Next, we headed on to Barcelona.

First we went to Gaudi's most famous project, the La Sagrada Familia. The Temple Expiatori de la Sagrada Família (Temple of the Holy Family), often simply called the Sagrada Família, is a massive Roman Catholic church under construction. Construction began in 1882 and continues to this day. The Sagrada Familia was designed by Antoni Gaudí (1852–1926), who worked on the project for over 40 years. Gaudi devoted the last 15 years of his life entirely to this construction. Parts of the unfinished church and Gaudí's models and workshop were destroyed during the war by Catalan anarchists. The present design is based on reconstructed versions of the lost plans as well as on modern adaptations.

The Sagrada Familia. One the left is the new reconstructed design while on the right is the original design by Gaudi.

Close up.
Every part of the design of La Sagrada Família is rich with Christian symbolism, as Gaudí intended the church to be the "last great sanctuary of Christendom". The Church will have three grand façades: the Nativity façade to the East, the Glory façade to the South (yet to be completed) and the Passion façade to the West. The Nativity façade is so called because it presents the birth, childhood and young manhood of Jesus. The Glory façade was given that name because it represents the situation of man within the general order of creation: his origins, his problems, the roads he must take and his purpose. The Passion façade is so called because it represents the Passion of Jesus, in other words, the pain, the sacrifice and the death.

The Nativity façade to the East.
Close up details of the Nativity façade to the East.

Close up details of the Nativity façade to the East.

The interior.

The Passion façade to the West. The Passion façade is especially striking for its spare, gaunt, tormented characters, including emaciated figures of Christ being flogged and on the crucifix.

The Passion façade to the West.

Close up of The Passion façade to the West.

After visiting the Sagrada Familia, we went to Park Guell, also a famous work by Gaudi, built from 1900 to 1914. It is part of the UNESCO World Heritage Site "Works of Antoni Gaudí". The park was originally part of a commercially unsuccessful housing site, the idea of Count Eusebi Güell. Ultimately, only two houses were built, neither designed by Gaudí. One was intended to be a show house, but on being completed in 1904 was put up for sale, and as no buyers came forward, Gaudí, at Güell's suggestion, bought it with his savings and moved in with his family and his father in 1906.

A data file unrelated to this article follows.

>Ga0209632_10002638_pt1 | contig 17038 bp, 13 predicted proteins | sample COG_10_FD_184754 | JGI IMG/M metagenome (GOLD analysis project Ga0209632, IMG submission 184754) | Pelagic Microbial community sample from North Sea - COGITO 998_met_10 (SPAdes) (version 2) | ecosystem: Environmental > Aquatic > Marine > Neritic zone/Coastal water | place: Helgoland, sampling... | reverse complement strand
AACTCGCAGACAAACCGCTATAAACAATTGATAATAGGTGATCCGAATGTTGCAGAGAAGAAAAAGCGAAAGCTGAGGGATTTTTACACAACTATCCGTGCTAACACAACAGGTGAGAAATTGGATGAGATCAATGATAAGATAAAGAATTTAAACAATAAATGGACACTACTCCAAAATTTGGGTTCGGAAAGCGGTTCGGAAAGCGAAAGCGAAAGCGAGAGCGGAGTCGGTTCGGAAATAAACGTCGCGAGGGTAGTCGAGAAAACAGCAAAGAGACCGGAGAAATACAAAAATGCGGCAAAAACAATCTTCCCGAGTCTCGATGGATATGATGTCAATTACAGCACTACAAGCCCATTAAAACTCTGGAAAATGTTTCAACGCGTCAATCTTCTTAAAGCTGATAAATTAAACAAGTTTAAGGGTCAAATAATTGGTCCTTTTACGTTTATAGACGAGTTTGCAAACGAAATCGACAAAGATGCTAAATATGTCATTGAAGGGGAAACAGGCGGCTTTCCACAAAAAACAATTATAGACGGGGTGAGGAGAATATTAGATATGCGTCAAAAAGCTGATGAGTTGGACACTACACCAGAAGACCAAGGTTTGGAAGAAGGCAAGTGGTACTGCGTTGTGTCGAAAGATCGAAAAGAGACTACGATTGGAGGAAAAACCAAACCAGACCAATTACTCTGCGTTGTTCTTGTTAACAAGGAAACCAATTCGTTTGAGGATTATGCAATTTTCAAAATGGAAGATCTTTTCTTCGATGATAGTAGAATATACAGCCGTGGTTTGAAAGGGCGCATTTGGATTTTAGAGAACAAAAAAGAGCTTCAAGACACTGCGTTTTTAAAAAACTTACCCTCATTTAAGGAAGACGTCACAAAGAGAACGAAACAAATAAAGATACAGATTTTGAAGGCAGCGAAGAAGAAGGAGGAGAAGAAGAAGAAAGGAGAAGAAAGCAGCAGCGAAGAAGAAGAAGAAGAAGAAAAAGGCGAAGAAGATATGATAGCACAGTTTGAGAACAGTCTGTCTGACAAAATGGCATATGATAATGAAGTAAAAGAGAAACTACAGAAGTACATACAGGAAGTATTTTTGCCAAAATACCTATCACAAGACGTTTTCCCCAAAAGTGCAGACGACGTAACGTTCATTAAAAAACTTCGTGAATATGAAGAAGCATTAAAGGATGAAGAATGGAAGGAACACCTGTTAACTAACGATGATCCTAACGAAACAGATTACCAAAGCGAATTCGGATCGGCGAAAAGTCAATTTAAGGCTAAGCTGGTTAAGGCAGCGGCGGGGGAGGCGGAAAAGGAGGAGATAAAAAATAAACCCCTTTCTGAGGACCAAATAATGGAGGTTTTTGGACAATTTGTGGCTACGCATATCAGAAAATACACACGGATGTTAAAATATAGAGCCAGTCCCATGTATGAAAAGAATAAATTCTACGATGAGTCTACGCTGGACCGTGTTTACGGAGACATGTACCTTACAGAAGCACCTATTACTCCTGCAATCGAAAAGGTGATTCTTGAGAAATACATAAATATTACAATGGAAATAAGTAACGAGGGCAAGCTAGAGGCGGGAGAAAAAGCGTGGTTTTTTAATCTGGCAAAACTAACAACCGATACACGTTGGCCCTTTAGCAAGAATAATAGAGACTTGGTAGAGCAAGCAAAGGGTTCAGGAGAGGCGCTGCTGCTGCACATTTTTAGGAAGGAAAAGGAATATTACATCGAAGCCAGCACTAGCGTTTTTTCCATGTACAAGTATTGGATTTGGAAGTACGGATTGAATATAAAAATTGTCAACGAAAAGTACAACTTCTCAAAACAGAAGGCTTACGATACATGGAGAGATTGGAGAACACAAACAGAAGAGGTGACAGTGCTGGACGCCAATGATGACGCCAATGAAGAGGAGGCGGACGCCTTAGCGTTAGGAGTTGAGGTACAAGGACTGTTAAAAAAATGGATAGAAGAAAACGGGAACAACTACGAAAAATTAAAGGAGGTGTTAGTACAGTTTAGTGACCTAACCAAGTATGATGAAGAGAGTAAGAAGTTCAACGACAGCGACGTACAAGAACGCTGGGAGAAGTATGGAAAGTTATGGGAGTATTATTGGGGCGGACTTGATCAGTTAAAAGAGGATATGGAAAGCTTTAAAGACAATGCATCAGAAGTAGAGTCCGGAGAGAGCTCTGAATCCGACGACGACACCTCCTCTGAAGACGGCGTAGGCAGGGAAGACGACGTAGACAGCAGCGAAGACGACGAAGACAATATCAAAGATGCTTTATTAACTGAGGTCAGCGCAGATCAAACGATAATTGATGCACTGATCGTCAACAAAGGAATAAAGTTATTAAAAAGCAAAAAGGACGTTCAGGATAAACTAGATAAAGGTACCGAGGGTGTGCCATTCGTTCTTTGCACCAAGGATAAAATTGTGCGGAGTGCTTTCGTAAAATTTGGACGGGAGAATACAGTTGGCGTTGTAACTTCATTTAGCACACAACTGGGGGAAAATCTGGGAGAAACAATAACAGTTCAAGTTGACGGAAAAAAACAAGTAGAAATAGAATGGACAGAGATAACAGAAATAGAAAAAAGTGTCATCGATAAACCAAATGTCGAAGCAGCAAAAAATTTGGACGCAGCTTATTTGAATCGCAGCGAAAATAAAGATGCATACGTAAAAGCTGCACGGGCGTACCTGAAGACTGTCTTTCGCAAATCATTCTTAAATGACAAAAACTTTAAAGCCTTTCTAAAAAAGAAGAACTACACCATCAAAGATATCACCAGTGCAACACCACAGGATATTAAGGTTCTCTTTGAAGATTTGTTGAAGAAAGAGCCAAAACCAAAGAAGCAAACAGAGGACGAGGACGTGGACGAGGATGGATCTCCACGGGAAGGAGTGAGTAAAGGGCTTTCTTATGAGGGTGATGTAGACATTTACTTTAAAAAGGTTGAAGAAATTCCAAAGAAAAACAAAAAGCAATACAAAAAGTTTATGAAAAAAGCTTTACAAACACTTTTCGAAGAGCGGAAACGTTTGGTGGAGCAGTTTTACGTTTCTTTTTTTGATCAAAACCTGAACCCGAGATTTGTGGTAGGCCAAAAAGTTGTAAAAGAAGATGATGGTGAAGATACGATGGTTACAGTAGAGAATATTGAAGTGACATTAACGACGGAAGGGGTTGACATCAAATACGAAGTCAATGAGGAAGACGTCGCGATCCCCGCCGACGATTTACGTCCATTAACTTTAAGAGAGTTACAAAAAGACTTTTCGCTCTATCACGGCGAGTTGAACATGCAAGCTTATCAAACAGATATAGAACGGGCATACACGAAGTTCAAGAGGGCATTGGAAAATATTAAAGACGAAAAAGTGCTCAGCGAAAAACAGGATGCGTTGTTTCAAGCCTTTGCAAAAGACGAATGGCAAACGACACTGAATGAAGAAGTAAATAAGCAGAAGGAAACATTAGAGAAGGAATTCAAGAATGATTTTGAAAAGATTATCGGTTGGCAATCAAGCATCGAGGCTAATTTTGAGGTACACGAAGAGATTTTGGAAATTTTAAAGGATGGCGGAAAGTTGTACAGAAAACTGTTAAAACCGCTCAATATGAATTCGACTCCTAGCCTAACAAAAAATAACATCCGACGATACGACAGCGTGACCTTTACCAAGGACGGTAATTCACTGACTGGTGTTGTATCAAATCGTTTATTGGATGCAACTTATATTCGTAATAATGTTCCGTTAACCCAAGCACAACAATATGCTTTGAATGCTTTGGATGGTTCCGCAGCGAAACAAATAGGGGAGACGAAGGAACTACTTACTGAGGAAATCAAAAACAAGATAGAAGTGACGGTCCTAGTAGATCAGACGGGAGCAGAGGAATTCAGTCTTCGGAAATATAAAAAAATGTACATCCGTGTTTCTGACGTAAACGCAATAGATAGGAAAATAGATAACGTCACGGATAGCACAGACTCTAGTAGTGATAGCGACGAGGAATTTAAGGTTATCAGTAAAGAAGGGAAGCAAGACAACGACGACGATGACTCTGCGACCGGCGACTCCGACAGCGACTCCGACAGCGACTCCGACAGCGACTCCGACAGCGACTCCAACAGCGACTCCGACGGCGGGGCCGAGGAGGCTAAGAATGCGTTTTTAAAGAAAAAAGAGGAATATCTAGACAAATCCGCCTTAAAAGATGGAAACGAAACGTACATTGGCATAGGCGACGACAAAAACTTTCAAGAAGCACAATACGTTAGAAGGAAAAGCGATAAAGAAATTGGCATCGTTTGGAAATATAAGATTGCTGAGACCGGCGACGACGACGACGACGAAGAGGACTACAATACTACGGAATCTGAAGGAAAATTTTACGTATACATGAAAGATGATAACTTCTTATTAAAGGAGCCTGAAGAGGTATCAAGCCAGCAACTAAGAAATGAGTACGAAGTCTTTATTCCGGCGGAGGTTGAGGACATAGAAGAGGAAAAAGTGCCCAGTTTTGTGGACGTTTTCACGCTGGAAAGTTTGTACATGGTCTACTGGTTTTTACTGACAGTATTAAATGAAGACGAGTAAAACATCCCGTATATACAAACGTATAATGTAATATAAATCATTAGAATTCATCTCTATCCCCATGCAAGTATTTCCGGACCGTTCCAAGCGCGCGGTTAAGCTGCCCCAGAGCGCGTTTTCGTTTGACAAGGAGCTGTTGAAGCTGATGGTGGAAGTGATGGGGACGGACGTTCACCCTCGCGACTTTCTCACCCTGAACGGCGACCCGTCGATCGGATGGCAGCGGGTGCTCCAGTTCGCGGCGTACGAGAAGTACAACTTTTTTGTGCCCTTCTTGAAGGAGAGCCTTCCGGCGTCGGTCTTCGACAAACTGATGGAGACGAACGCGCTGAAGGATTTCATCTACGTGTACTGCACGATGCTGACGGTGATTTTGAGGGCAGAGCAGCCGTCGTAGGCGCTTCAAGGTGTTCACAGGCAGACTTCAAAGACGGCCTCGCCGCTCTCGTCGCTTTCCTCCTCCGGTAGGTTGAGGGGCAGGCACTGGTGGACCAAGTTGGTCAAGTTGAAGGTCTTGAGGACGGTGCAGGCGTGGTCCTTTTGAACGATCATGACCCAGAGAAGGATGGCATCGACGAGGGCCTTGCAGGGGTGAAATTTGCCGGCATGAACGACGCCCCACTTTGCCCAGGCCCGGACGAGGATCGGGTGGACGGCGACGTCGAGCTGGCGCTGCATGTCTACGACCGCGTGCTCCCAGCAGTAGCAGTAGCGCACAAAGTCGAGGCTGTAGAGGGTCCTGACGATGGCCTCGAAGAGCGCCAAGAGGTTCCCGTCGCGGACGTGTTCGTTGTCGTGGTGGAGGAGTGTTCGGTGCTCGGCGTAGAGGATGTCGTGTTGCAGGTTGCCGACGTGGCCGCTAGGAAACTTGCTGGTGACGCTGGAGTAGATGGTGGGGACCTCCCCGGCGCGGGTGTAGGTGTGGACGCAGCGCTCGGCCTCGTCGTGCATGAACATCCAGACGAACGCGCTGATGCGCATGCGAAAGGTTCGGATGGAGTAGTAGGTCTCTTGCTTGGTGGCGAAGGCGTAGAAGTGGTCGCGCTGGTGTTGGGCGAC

The walkway in the park, resembling tree trunks supporting the roadway. Gaudi designed them in a way that integrates into the landscape.
One of the buildings at the entrance of the Park.

Stairways to the top.
Gaudí's multicolored mosaic dragon fountain at the main entrance.

Tiled mosaics on the ceilings.
The two buildings at the entrance of the Park.

Benches in the Park. The unique shape of the serpentine bench enables the people sitting on it to converse privately, although the square is large. The bench is tiled and in order to dry up quickly after it rains, and to stop people from sitting in the wet part of the bench, small bumps were installed by Gaudí.

Doric columns support the roof of the lower court which forms the central terrace, with serpentine seating round its edge.

Rounded bumps flanking the sides of the walkway, which represents a rosary.

There are also other buildings that Gaudi designed that we saw when we had a city tour of Barcelona.
Casa Milà, better known as La Pedrera.

Casa Batlló
Another view of Casa Batlló.

After the city tour, we went to the Barcelona Olympic stadium (Estadi Olimpic), which was the venue for the 1992 Olympic games.
Estadi Olimpic

Inside the Estadi Olimpic

The Olympic Torch.

After that was free time, so my mum, her friends and I decided to visit one of Gaudi's famous buildings, Casa Milà, also known as La Pedrera.
Outside Casa Milà

Catenary arches under the terrace of Casa Milà.

Casa Milà Central Atrium. View from the top.

Casa Milà Rooftop. This is the chimney.

Casa Milà Rooftop. Mosiac tiled patterns.

Casa Milà Rooftop.

From a window facing the Central Atrium in Casa Mila.

An umbrella stand. All the furniture in the rooms were also designed by Gaudi.

The ergonomic handle of a door designed by Gaudi. All the handles of the rooms in Casa Mila are shaped differently.

Interior of Casa Mila from Ground level. The staircase.

Yup! That is the end of my Spain and Portugal trip! It was a good trip and I enjoyed it. And one of the few trips that I really relaxed because I had no worries about school nor work.
I will just end of with a picture of the nice and gentlemanly Portugese driver that followed us, handled our luggage and drove us everywhere for that 2 weeks.
The Portugese driver and me.


~ { 10:39 PM }
reflections @ 10:39 PM 0 comments